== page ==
Disabilities can occur at any age . . .
. . . But disabilities do not have to mean the end of living a full life. However, the specifics of “a full life” for disabled people go well beyond the basic needs provided by government benefits such as Supplemental Security Income (SSI) or Medicaid.
Avoid the “Spend Down”
Most people think that they have to spend down practically all of their financial assets in order to qualify for these governmental benefits, but that is not the case. When financial assets are placed in a Supplemental Needs Trust, also called a Special Needs Trust, a disabled person’s assets can be used to supplement – not replace – governmental benefits.
Special Needs Trusts Complement Government Benefits
A special needs trust can make a huge difference in a disabled person’s quality-of-life. For example, the trust can fund household modifications, furnishings, and durable medical equipment such as a higher quality hospital bed. The trust can fund care management, therapy and medication, and mileage to therapy and doctors. Items such as phone, cable, internet services, books, entertainment, and tuition to online courses can bring the world to the homebound or nursing home-bound person.
Meet the McCunes
Here is an example. Alabama Family Trust managed the special needs trust for the McCune family’s elderly mother. Daughter Debbie McCune said, “In protecting my mother’s money, she was able to continue her life affording all of the amenities she had her entire life: hair salon, manicures, a telephone, a newspaper subscription. She loved reading and always kept up with current events.” In addition, the family had the funds to furnish Mrs. McCune’s private room to look like her home. “She was very comfortable there and enjoyed watching old movies and college football,” Debbie McCune said.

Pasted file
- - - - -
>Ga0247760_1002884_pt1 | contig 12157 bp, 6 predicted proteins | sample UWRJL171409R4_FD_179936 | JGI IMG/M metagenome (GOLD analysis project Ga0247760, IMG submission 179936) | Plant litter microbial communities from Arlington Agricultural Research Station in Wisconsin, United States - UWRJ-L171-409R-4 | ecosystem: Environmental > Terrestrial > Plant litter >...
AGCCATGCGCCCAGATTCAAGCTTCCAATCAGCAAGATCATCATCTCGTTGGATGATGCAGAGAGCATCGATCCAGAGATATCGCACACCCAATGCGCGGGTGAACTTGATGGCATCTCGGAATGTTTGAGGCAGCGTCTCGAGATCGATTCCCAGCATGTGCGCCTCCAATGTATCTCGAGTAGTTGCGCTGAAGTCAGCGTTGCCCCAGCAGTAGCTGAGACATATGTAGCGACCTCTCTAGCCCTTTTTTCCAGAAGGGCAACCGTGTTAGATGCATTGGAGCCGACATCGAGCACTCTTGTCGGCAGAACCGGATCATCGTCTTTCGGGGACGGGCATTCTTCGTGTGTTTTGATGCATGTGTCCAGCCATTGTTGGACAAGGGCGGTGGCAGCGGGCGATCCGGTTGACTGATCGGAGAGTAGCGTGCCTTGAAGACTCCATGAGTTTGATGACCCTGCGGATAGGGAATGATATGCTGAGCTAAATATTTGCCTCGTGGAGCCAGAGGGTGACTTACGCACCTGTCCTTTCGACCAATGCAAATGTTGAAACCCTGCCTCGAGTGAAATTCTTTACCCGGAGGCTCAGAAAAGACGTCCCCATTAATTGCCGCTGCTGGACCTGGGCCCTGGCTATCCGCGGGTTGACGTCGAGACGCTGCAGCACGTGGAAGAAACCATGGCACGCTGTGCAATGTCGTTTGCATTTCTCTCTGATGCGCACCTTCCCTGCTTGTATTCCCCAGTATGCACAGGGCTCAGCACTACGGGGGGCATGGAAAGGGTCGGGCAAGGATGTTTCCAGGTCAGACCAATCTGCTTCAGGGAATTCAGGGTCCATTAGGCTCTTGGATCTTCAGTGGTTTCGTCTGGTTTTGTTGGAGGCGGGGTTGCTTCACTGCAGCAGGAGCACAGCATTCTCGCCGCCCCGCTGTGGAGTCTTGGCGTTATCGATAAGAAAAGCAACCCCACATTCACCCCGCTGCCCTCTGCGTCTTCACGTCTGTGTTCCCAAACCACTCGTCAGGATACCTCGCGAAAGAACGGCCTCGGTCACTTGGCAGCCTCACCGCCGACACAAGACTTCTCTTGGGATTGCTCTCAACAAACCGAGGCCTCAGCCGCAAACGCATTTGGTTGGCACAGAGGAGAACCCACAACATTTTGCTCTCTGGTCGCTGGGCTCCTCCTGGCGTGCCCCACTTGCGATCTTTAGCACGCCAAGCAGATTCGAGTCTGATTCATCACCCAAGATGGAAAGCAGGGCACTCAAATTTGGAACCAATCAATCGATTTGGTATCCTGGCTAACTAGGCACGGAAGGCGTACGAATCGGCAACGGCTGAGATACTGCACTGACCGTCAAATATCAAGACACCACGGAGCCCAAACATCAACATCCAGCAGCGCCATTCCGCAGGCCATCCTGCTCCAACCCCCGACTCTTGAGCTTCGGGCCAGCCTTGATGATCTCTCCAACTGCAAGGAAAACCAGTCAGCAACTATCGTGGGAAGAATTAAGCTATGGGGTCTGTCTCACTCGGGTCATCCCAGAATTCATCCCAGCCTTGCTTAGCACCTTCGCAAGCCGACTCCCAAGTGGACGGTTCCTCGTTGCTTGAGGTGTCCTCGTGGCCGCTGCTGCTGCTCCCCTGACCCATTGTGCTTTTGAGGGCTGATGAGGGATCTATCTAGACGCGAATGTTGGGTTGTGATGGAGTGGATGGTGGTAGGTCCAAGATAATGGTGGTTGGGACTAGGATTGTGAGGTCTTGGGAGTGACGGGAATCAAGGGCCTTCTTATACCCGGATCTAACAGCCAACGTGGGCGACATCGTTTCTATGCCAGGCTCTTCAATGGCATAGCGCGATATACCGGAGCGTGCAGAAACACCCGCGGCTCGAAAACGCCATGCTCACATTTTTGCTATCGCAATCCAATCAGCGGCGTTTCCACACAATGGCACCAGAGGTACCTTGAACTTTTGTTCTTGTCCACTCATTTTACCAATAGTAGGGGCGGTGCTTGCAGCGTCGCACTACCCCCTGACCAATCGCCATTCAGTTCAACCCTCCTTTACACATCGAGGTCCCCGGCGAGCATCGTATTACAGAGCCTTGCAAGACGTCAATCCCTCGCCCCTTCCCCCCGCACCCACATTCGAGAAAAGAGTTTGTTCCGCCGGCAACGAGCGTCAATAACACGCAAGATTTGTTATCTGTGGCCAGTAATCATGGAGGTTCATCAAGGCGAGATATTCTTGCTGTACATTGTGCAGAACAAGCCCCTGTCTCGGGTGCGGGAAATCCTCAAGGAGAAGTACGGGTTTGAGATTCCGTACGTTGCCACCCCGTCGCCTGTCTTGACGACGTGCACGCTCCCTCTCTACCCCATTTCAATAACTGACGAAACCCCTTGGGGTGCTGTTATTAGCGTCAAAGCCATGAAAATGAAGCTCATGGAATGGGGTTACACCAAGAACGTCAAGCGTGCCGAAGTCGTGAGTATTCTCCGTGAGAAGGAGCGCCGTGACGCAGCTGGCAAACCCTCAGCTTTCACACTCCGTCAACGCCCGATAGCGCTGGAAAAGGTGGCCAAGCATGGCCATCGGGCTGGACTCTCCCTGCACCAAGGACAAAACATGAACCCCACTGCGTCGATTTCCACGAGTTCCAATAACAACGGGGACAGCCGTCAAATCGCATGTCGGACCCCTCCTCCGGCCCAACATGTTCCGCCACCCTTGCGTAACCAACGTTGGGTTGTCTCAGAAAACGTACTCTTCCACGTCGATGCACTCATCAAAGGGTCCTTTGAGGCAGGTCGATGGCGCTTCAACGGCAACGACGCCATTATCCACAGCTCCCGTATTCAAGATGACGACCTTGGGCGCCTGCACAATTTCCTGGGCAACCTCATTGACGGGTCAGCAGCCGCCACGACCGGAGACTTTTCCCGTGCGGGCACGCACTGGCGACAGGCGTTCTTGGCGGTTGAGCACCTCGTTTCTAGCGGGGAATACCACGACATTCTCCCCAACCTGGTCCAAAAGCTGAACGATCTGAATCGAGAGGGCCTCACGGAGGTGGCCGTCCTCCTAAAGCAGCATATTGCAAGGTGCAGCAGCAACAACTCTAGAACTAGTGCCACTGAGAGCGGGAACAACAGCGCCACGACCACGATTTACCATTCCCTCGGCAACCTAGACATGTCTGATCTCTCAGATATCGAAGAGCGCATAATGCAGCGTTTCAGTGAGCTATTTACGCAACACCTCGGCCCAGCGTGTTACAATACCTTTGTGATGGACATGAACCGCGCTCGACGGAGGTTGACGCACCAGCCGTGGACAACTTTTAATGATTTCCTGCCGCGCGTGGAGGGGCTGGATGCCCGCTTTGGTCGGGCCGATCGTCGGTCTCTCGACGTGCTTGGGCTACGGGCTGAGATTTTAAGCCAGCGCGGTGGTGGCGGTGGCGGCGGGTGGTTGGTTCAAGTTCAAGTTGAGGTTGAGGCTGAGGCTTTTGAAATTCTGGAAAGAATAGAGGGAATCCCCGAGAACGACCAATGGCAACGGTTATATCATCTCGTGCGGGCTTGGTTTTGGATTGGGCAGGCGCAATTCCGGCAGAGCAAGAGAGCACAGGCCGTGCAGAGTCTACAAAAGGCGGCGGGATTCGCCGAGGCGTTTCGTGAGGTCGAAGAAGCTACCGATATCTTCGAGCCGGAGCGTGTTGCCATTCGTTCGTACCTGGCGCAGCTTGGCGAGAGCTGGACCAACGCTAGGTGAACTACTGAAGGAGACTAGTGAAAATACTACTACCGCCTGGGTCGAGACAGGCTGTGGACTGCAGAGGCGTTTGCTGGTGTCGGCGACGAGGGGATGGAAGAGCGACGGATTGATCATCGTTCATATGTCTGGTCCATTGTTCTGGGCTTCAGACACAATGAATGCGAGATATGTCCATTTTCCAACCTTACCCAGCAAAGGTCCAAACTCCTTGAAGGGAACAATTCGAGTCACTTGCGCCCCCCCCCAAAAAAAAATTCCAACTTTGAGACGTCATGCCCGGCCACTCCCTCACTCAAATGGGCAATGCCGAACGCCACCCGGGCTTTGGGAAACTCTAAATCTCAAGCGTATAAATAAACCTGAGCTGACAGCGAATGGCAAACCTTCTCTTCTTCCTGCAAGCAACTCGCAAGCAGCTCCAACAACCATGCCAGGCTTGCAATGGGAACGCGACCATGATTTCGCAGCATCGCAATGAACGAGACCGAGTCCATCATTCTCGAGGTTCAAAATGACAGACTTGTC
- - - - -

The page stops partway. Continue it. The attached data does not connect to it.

Family members can provide financial help for a disabled relative such as a parent or grandparent without undermining any government benefits. They should work with a qualified lawyer to set up a third-party special needs trust. This type of special needs trust provides for any remaining assets of the disabled person to pass to the desired family members or friends upon the disabled person’s death.
When a disabled person’s own assets will fund the trust, a lawyer can establish a first-party special needs trust. A disabled person, guardian, conservator, or the court can initiate this type of trust. This type of trust has special asset requirements that must be followed exactly to avoid disqualifying the person from receiving government benefits.
Where Does Alabama Family Trust Come In?
When preparing a trust, the attorney will ask who should manage the trust. That is where Alabama Family Trust comes in. Alabama Family Trust is a non-profit 501(c)(3), company established by the Alabama legislature to manage supplemental or special needs trusts. Alabama Family Trust handles big and small trusts (as low as $1500) which allows you to create a trust for a loved one even if you are leaving limited assets for the person. It is a great way to bring the world to a disabled person without endangering their governmental benefits.